3 Fundamental Utilizations of the Jab
As a beginner, it can a challenge to utilize all the limbs allowed in Muay Thai right from the start. Some are still trying to find the proper distance for that spear knee while others are tentative to throw a roundhouse that might be caught.
The above considered, it’s only natural that novices instinctively revert back to what they have been taught from the beginning: the jab. The jab is the most fundamental building block in a striking-based martial art. It is arguably the best punch in any stand-up fighter’s arsenal.
More than just a singular strike, the jab has many functions. Beginners may throw predictable single jabs with no reason in mind, whereas pro fighters throw jabs with purpose and intention. It’s the motive behind the jabs that separate the pro fighters from the beginners.
Let’s take a look at some of the variants of the jab of which pro fighters take advantage.
The Set-Up Jab
The set-up jab is a common jab that we see in a lot of combination fighting. This particular form often comes out at the beginning of a combo. It can emerge in multiples as well, all depending on the situation.
Mainly used as a tool for distraction, fighters often use the set-up jab(s) to:
- Follow up with more devastating power strikes.
- Close distance while keeping the opponent pre-occupied.
Since almost every striking combination starts off with a jab, the possibilities are endless once the opponent is distracted by the quick succession.
Set-Up Jab: Nieky Holzken vs. Joe Valtellini
1st: Valtellini shoots a quick jab straight down the center to set up his combination.
2nd: He immediately follows up with a quick left hook.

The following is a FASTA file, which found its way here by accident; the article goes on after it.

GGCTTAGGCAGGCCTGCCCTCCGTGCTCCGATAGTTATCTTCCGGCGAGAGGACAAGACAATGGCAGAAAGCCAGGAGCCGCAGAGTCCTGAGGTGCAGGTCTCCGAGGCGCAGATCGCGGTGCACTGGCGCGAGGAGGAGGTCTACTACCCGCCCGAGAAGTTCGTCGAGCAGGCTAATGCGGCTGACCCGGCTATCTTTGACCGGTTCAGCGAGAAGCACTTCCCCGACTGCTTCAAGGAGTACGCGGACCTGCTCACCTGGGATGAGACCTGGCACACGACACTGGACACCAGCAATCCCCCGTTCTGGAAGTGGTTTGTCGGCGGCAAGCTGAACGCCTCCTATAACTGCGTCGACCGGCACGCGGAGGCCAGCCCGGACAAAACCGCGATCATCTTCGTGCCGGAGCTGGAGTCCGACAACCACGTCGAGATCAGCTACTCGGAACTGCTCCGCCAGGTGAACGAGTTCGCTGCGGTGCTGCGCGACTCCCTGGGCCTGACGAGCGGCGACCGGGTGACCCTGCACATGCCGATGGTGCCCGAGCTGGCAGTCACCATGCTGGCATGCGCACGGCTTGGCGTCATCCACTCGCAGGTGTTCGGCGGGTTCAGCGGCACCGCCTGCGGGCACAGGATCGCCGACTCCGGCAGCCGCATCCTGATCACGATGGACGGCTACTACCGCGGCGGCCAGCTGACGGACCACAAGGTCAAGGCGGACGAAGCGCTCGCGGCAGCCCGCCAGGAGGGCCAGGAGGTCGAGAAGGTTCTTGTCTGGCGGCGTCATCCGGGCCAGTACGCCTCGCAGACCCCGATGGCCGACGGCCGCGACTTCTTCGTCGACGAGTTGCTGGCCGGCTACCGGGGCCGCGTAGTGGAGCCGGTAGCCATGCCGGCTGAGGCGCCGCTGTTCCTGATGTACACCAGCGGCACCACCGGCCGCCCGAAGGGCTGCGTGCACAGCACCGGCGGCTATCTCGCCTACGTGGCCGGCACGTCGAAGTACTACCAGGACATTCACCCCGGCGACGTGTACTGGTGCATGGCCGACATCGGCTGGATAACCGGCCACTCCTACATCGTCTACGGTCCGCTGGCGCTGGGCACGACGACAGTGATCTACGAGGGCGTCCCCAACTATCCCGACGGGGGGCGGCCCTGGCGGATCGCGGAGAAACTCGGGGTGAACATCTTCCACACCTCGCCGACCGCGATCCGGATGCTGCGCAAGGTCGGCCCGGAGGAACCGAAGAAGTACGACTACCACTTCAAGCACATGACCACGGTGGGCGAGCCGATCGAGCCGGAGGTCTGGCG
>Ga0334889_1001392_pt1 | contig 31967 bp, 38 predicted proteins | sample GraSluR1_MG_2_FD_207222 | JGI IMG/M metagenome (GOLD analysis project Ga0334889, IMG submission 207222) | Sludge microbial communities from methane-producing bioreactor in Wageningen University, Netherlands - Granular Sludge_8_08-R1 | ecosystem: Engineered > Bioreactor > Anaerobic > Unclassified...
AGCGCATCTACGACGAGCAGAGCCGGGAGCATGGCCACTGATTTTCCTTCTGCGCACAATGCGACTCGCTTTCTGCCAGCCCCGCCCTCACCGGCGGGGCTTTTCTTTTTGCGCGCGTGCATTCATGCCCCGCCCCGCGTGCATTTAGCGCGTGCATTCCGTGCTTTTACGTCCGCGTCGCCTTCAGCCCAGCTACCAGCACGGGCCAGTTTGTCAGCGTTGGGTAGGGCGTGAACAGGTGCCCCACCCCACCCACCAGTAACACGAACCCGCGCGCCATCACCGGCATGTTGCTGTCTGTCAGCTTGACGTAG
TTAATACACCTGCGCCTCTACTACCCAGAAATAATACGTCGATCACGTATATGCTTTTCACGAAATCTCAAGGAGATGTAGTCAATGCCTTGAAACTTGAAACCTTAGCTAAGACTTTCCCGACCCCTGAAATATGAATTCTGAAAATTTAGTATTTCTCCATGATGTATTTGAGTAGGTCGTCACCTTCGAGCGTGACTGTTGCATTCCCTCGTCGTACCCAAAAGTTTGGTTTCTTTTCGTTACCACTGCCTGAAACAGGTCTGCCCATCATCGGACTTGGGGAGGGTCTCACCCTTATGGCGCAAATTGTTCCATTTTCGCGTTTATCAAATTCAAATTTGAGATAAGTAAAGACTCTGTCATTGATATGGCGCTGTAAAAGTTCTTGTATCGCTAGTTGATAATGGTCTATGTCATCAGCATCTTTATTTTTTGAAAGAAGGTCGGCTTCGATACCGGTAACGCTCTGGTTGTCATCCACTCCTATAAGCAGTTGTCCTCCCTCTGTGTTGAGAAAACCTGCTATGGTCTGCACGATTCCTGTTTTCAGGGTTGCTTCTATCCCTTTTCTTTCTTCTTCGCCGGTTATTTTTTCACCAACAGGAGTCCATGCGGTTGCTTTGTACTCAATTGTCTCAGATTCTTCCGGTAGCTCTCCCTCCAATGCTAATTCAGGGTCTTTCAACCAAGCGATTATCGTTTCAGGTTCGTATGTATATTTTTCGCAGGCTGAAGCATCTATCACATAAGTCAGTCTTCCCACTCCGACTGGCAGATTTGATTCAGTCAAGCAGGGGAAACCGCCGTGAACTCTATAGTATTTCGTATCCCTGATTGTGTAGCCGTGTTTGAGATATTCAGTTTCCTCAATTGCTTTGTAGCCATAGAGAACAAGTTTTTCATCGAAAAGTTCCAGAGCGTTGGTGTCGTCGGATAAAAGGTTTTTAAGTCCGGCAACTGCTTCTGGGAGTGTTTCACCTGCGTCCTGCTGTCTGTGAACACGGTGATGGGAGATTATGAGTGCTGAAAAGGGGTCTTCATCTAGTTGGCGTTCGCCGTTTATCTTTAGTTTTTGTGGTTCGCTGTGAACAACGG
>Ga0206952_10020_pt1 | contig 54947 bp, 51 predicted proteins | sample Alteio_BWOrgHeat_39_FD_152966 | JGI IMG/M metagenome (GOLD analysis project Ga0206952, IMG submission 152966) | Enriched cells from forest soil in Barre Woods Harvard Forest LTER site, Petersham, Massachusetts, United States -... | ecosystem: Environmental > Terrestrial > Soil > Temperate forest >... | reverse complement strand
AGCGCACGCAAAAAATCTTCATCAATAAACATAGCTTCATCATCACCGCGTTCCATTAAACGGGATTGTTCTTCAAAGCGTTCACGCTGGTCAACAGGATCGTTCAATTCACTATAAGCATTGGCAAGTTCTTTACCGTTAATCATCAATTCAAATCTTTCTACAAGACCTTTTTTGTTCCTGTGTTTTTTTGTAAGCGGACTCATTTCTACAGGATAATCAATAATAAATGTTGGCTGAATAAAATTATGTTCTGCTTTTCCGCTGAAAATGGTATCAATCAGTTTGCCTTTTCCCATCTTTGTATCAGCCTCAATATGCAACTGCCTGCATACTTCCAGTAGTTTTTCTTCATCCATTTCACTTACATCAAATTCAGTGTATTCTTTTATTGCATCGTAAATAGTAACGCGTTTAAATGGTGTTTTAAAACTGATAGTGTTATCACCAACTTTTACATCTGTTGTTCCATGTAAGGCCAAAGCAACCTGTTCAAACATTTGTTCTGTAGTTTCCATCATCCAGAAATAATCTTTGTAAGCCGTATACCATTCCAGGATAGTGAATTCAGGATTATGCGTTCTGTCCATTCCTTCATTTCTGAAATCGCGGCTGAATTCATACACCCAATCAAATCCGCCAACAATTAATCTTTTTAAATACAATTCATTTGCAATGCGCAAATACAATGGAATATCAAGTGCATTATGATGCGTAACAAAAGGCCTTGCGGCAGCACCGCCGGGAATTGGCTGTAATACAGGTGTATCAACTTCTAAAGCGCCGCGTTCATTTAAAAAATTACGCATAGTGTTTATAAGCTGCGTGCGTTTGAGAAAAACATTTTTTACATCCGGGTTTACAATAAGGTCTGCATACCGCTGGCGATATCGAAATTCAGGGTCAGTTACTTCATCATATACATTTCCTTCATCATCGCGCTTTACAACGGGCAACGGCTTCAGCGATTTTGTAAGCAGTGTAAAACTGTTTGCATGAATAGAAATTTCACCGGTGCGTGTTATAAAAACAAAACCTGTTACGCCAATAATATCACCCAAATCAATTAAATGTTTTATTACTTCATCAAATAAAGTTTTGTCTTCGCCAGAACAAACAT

3rd: The combo ends low with a thudding right kick that Nieky can’t react to in time.
The Sticky Jab
The sticky jab is a bit more uncommon in striking, though it is found often in Muay Thai fights. This jab is usually characterized by a lingering arm instead of a traditional recoil back to protect the face.
The sticky jab can be used several ways defensively or offensively. Defensively, the suspended arm sets up a long guard that keeps the opponent at bay and countering.
Sticky Jab (Defensive): Jo Nattawut vs. Malaipet
1st: Malaipet beats Jo to the punch with his own jab. However, Jo employs the use of the sticky jab and his arm lingers.
2nd: Jo keeps his right hand next his head and his left arm turns into a long guard keeping the shorter Malaipet back.
3rd: Malaipet goes for the body with a kick to get past the long guard, but Jo just drops his left arm down to catch.
Taking one of the more offensive routes, the fully extended floating arm from the sticky jab can continue to obstruct the opponent’s vision to hide a strike.
Sticky Jab (Offensive): Jo Nattawut vs. Charlie Peters
1st: Jo throws a jab that he keeps out much longer instead of recoiling.
2nd: Jo backs up Peters into the ropes with the jab still in his face.
3rd: Jo finally brings back his jab only to come over the top and land an elbow behind it.
The Power Jab
The power jab is more of a stiff, singular strike that aims to:
- Stop an opponent in their tracks from advancing.
- Interrupt combinations.
- Cause as much damage as possible.
Several power jabs landed throughout a round accumulate damage, a cumulative effect that adds up as time goes on. Timing can be crucial for the power jab since it often relies on the opponent running into it face-first. Conversely, a fighter with good explosive energy can launch a power jab from a stand-still position with threatening force.
A great demonstration of jabs with power can be witnessed in Georges St. Pierre‘s fight with Josh Koscheck.
Before everyone rounds out their fight game with kicks, elbows and knees, they will always start off throwing 1-2s.
It takes time to develop every limb in the art of striking, but that’s alright! The more devastating strikes will come more naturally by the time you have developed a solid grasp of the basics.
The most elementary aspects of the striking game are the ones that teach the most.